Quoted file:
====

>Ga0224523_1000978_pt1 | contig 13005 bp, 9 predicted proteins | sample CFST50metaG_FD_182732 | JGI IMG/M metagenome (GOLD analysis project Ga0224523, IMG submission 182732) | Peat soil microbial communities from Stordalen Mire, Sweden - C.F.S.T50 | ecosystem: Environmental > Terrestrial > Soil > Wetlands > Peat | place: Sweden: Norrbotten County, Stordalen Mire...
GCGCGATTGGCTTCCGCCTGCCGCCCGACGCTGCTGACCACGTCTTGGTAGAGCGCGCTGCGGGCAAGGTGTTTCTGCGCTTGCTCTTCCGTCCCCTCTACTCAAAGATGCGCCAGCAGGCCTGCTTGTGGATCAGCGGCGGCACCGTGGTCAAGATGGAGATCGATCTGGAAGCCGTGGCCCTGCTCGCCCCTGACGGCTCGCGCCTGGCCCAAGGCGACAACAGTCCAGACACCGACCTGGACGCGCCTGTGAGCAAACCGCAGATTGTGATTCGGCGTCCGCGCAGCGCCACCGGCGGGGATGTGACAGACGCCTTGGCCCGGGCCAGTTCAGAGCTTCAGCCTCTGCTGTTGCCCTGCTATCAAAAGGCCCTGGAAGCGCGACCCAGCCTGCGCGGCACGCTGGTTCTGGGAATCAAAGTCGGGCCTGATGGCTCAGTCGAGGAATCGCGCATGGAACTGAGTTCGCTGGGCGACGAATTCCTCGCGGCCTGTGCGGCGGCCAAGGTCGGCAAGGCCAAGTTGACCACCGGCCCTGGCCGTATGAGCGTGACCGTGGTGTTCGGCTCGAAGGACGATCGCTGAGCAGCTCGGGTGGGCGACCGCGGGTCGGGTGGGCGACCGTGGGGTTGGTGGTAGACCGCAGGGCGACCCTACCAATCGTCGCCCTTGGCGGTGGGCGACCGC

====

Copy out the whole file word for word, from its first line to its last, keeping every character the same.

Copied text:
>Ga0224523_1000978_pt1 | contig 13005 bp, 9 predicted proteins | sample CFST50metaG_FD_182732 | JGI IMG/M metagenome (GOLD analysis project Ga0224523, IMG submission 182732) | Peat soil microbial communities from Stordalen Mire, Sweden - C.F.S.T50 | ecosystem: Environmental > Terrestrial > Soil > Wetlands > Peat | place: Sweden: Norrbotten County, Stordalen Mire...
GCGCGATTGGCTTCCGCCTGCCGCCCGACGCTGCTGACCACGTCTTGGTAGAGCGCGCTGCGGGCAAGGTGTTTCTGCGCTTGCTCTTCCGTCCCCTCTACTCAAAGATGCGCCAGCAGGCCTGCTTGTGGATCAGCGGCGGCACCGTGGTCAAGATGGAGATCGATCTGGAAGCCGTGGCCCTGCTCGCCCCTGACGGCTCGCGCCTGGCCCAAGGCGACAACAGTCCAGACACCGACCTGGACGCGCCTGTGAGCAAACCGCAGATTGTGATTCGGCGTCCGCGCAGCGCCACCGGCGGGGATGTGACAGACGCCTTGGCCCGGGCCAGTTCAGAGCTTCAGCCTCTGCTGTTGCCCTGCTATCAAAAGGCCCTGGAAGCGCGACCCAGCCTGCGCGGCACGCTGGTTCTGGGAATCAAAGTCGGGCCTGATGGCTCAGTCGAGGAATCGCGCATGGAACTGAGTTCGCTGGGCGACGAATTCCTCGCGGCCTGTGCGGCGGCCAAGGTCGGCAAGGCCAAGTTGACCACCGGCCCTGGCCGTATGAGCGTGACCGTGGTGTTCGGCTCGAAGGACGATCGCTGAGCAGCTCGGGTGGGCGACCGCGGGTCGGGTGGGCGACCGTGGGGTTGGTGGTAGACCGCAGGGCGACCCTACCAATCGTCGCCCTTGGCGGTGGGCGACCGC